The Metals Analysis: Iron (II), Iron (III), Manganese, Zinc, Nickel, Lead, and
Many metals are essential nutrients at low concentrations, but cause metallic tastes, stain-
ing, cloudiness, and have potential toxic effects at higher concentrations
There are three forms, or “oxidation states,” of iron that we encounter in daily life. Metallic
iron is the kind found in steel. Ferrous iron is one step more oxidized, and can dissolve in
water. It is colorless and can reach high concentrations, if no oxygen is present. When oxy-
gen (or another oxidizing chemical) is present, ferrous iron is converted to ferric iron, which
forms the familiar oxides that we call “rust.”
Some ground water can contain relatively large amounts of ferrous iron. When we use it
in our homes, the iron becomes oxidized and forms brown stains on plumbing fixtures and
metallic tastes. Concentrations above 0.3 ppm can cause staining. In some cases, signifi-
cant amounts of iron can come from corrosion of plumbing, but this is rare.
Manganese is common in some aquifers, especially where volcanic rocks are present. It
acts much like iron, and can cause brown or black stains when it is oxidized.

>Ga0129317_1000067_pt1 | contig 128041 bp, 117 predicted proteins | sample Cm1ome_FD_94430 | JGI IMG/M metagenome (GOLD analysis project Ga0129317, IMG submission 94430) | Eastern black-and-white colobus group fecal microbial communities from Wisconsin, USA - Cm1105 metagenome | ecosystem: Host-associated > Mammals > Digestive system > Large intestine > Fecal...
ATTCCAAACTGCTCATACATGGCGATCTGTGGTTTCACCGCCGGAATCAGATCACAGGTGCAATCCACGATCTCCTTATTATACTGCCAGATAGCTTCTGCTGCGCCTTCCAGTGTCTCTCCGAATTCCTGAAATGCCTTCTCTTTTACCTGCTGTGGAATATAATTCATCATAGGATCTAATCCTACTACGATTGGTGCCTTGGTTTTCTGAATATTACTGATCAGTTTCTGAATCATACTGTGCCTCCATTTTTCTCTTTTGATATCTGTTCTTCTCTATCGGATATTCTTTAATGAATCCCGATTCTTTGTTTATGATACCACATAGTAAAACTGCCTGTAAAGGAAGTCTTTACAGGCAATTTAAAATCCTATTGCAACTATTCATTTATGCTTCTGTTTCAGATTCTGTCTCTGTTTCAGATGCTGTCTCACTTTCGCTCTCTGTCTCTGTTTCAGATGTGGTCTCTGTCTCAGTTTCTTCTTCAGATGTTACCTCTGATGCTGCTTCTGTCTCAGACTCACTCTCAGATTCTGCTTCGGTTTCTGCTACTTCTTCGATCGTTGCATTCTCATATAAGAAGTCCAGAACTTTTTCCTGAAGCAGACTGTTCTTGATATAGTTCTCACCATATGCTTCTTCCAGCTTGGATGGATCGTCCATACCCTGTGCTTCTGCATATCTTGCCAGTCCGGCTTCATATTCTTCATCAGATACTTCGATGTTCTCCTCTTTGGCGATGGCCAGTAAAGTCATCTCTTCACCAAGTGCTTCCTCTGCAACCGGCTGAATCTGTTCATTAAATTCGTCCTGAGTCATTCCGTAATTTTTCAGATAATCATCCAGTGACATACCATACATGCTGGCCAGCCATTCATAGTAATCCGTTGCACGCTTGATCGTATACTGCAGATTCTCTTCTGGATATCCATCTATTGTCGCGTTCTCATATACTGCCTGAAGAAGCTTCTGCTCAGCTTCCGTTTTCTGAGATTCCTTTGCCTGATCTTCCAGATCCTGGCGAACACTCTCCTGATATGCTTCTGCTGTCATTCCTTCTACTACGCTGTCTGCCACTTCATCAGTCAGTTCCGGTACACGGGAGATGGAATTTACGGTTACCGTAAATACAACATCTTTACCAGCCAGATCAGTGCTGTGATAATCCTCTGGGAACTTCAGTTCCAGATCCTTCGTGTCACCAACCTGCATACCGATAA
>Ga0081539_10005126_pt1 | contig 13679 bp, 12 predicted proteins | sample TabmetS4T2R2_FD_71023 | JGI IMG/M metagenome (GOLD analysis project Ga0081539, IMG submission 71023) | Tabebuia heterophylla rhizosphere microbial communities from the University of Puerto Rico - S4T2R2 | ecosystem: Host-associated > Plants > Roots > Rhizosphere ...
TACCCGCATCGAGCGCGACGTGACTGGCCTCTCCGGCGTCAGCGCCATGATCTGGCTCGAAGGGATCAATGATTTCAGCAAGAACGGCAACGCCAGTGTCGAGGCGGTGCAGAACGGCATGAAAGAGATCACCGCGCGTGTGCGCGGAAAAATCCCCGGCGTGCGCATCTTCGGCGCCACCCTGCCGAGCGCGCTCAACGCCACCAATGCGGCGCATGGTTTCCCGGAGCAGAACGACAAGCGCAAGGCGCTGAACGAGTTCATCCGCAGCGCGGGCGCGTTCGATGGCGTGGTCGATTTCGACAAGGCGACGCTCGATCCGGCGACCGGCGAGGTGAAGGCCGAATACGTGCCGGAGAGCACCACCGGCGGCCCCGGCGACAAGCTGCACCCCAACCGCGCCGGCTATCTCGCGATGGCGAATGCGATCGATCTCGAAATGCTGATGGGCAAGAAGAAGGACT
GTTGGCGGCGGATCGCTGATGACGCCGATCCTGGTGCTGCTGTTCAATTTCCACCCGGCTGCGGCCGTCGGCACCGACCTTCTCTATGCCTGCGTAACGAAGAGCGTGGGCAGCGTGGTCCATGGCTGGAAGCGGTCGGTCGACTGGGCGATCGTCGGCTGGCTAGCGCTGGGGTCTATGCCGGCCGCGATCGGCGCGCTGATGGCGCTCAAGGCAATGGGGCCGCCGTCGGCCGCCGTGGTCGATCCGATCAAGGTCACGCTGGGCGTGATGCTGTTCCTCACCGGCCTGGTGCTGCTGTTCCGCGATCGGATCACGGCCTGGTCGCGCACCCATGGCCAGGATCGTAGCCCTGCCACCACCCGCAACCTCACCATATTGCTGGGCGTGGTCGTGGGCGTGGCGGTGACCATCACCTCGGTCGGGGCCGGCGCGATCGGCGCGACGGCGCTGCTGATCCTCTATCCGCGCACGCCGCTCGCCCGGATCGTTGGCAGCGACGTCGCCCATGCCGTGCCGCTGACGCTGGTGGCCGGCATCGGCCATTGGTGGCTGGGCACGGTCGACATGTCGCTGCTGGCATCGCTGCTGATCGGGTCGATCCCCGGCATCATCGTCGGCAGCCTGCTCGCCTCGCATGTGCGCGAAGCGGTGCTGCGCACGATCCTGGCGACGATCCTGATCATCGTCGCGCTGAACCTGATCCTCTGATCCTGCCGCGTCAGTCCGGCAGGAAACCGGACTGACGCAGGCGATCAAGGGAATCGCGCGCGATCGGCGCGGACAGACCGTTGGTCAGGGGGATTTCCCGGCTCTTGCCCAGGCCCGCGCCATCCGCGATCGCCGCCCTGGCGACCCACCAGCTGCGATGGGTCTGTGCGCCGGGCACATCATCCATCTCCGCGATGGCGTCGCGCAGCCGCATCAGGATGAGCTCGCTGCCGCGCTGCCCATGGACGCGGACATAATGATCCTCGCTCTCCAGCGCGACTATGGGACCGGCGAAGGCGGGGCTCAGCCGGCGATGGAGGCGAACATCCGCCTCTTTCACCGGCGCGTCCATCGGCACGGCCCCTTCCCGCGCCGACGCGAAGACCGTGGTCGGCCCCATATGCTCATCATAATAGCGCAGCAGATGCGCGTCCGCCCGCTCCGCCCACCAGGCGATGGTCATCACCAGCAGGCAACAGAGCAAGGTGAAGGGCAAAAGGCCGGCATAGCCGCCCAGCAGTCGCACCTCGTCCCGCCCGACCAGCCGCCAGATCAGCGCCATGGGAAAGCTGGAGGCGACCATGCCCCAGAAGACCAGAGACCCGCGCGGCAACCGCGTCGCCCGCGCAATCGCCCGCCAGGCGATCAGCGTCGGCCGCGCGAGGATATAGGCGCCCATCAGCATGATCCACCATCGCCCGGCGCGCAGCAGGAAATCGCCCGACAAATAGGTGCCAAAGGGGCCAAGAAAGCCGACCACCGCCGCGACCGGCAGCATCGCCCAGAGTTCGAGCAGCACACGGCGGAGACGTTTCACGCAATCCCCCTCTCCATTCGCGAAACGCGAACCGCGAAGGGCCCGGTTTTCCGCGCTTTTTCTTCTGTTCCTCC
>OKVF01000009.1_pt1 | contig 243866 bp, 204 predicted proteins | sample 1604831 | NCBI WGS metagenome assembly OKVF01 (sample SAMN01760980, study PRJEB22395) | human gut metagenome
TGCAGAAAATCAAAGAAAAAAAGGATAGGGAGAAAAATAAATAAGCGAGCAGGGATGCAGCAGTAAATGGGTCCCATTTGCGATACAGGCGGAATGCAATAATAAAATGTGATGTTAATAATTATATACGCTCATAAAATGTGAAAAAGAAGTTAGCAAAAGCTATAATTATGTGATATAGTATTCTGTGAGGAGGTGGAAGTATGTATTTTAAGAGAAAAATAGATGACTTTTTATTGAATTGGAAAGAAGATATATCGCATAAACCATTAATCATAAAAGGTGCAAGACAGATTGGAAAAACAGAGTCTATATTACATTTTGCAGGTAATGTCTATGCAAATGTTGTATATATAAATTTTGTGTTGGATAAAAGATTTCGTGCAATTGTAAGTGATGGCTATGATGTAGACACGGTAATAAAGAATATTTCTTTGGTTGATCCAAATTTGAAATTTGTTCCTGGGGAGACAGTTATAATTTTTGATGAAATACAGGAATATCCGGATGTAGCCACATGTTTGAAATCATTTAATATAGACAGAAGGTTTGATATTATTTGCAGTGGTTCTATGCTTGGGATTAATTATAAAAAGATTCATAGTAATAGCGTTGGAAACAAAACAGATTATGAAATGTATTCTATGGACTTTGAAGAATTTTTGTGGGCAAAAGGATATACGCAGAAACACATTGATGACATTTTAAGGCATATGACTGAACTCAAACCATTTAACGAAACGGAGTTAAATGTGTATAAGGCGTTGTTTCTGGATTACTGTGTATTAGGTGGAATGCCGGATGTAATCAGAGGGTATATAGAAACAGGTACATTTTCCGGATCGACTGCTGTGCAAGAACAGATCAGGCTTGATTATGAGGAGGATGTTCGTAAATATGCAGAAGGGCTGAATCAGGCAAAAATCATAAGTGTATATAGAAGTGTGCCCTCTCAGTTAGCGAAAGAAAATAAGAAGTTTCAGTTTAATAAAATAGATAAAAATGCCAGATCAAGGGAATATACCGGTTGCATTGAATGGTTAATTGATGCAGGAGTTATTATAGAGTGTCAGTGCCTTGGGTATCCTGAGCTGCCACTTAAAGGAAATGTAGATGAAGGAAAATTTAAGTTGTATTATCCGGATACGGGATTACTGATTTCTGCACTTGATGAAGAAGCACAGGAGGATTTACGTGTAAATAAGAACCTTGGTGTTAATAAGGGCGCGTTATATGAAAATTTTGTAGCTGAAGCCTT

Copper, Zinc, Nickel
While these metals can be found in some aquifers (usually near mines or smelters) they
usually come from corrosion of metal pipes in your water system. We can almost always
tell what kind of pipes you have, from this analysis. These metals are essential nutrients,
but at high concentrations, they can cause adverse health effects. Note that these met-
als can be more toxic to plants than to humans, so limits are lower for irrigation water.
In older homes, lead may be present in the solder of copper pipes. It can leach into the
water, particularly if the water is acidic. Long-term exposure is considered quite hazard-
What to do?
If your ground water has excessive iron and manganese, it can be removed using oxidiz-
ing sand filters. These filters require periodic maintenance, or they will eventually stop
If you have excess copper, zinc, and nickel, and you don‘t live near a mine or a smelter, it
is probably coming from your pipes. If your water is very acidic, (see “pH”) it may be
causing excessive corrosion. You may need a neutralization device to correct for acidic
water. Or you may consider replacing old pipes, or switching to plastic pipes, where pos-